-Wikepedia




A delta gradually grows further out into the ocean (or lake, etc.) while at the same time builds up so that part of it is above water.  Plant life can grow here.  The main river will cut through this body in several branches and continues to the ocean.  On this picture of the Nile Delta, you can see the delta extended into points at those areas.



Caverns are another kind of erosion.  It is common for the different "rooms" in caverns to be named for their appearance.

Yay for bats!  =)




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(6)  p. 154-156, Bringing it all Together:  The Basic Structure of the Grand Canyon



►More about the Grand Canyon at Answers in Genesis.


An unconformity is a surface of erosion that separates one rock layer from another.  In other words, the layers are not totally level because one has eroded a little before more sediment was laid down.  It did not conform to regular layering.

Various unconformities in order of the video:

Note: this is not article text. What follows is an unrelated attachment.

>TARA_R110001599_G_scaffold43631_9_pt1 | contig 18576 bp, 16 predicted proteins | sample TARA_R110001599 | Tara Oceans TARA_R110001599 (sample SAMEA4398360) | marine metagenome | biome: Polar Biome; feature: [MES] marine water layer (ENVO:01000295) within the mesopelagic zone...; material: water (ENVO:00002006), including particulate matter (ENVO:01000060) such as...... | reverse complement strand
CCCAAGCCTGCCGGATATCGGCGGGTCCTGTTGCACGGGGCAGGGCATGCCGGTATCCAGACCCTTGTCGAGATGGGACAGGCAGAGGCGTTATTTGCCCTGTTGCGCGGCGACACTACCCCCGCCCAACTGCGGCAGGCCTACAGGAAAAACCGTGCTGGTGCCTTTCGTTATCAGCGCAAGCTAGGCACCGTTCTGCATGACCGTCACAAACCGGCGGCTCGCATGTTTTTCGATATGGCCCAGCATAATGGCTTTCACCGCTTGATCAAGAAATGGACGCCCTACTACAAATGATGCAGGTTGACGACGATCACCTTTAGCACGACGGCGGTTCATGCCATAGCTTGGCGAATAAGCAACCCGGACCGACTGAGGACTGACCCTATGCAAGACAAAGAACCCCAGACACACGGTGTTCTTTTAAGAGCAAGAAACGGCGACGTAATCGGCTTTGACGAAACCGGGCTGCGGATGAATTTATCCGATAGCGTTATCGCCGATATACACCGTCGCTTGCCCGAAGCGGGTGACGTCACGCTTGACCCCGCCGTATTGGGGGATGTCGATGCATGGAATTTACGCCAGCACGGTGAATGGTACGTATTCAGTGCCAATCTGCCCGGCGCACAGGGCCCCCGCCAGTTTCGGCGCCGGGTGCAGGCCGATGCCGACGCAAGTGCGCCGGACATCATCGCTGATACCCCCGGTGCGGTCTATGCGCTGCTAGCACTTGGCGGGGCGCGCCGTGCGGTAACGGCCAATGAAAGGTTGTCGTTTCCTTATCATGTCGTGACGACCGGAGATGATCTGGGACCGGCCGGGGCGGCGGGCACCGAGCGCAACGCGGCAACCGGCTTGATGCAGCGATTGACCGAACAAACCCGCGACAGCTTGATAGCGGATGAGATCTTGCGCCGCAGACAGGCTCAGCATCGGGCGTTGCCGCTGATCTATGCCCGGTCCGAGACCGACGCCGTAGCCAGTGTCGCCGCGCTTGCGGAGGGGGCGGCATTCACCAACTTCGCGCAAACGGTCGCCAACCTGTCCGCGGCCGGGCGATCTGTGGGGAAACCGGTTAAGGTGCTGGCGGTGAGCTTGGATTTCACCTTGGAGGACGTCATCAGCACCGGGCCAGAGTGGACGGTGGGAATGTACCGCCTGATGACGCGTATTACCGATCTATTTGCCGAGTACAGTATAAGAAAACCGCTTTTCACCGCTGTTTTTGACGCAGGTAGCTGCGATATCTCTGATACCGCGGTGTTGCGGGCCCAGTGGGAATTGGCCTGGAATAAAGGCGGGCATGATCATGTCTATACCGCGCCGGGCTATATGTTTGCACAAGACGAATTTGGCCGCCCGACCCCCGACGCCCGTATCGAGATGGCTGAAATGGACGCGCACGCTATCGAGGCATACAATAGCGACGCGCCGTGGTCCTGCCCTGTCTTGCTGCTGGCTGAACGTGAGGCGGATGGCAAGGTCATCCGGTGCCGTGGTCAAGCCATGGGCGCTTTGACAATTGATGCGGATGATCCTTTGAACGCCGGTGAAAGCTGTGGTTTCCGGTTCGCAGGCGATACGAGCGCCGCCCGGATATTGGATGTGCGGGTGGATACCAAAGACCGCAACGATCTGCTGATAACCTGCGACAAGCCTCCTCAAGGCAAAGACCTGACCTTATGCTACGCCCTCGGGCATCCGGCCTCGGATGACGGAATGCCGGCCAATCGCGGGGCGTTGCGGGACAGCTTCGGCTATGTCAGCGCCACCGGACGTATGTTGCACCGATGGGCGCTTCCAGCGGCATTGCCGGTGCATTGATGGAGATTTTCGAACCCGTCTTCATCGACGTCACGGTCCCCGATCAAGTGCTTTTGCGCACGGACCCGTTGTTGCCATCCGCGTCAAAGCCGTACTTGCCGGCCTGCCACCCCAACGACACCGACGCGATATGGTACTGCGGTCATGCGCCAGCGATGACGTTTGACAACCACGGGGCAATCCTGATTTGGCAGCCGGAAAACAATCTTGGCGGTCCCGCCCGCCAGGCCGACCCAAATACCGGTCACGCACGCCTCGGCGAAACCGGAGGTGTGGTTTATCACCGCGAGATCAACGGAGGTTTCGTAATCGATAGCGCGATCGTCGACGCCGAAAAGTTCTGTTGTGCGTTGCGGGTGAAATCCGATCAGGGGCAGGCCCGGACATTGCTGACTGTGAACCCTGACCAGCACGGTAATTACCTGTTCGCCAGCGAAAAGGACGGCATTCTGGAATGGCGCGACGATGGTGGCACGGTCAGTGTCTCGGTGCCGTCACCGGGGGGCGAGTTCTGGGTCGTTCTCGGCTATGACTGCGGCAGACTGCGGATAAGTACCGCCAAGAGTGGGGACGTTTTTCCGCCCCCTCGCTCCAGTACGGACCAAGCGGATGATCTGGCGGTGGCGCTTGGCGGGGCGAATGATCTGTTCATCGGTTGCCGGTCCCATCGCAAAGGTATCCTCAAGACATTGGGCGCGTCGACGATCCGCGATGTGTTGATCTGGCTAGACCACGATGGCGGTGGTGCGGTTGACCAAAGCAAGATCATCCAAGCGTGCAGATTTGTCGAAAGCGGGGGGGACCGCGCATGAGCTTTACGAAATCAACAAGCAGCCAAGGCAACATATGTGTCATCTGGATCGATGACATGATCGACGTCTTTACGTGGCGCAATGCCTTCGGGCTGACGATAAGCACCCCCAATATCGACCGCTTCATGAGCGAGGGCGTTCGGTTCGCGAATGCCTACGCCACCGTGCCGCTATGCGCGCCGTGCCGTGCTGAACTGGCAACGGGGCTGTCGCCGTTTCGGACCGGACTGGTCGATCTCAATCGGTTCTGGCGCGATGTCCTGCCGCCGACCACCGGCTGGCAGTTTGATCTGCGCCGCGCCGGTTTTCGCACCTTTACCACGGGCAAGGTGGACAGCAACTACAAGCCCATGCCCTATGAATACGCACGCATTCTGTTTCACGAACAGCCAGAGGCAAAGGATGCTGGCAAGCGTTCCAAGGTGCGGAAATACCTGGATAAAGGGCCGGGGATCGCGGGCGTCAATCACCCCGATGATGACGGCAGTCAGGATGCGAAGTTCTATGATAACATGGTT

1. A disconformity occurs where there are parallel, stratified rock layers above and below a disconformity, but there is erosion between them.
  2. An angular conformity is at an angle, with more layers on top if it.  The Great Unconformity is an angular connformity in the Grand Canyon.
  3. A nonconformity  is when stratified layers rest on top of unstratified layers, such as the separation of metamorphic or igneous rock and the first layer of sedimentary rock on top of it. (Nonconformity isn't labeled in your book, but it is there at the bottom of the picture.)
  4. Paraconformities will be discussed in Module 8.
An intrusion forms when magma from under the sedimentary rock is injected into the cracks of the sedimentary rock.  It hardens into a "vein" of igneous rock.
Intrusions that run parallel to the sedimentary layers are called sills (horizontal like a window sill).
Intrusions that run perpendicular to the sedimentary layers are called dikes.  Perpendicular lines form a kind of T to each other.

The lower layers were indeed laid down before upper ones, but that does not mean it took millions or billions of years.  It shows the relative age - how they are related shows that one is older than another, but not by how much.
Remember, there is nothing between the layers to indicate great amounts of time had passed.  No plants that grew, not enough weathering, etc.


1:50 - nonconformity on top of intrusive igneous rock.
3:05 - disconformity
3:48 - angular conformity
4:25 - intrusion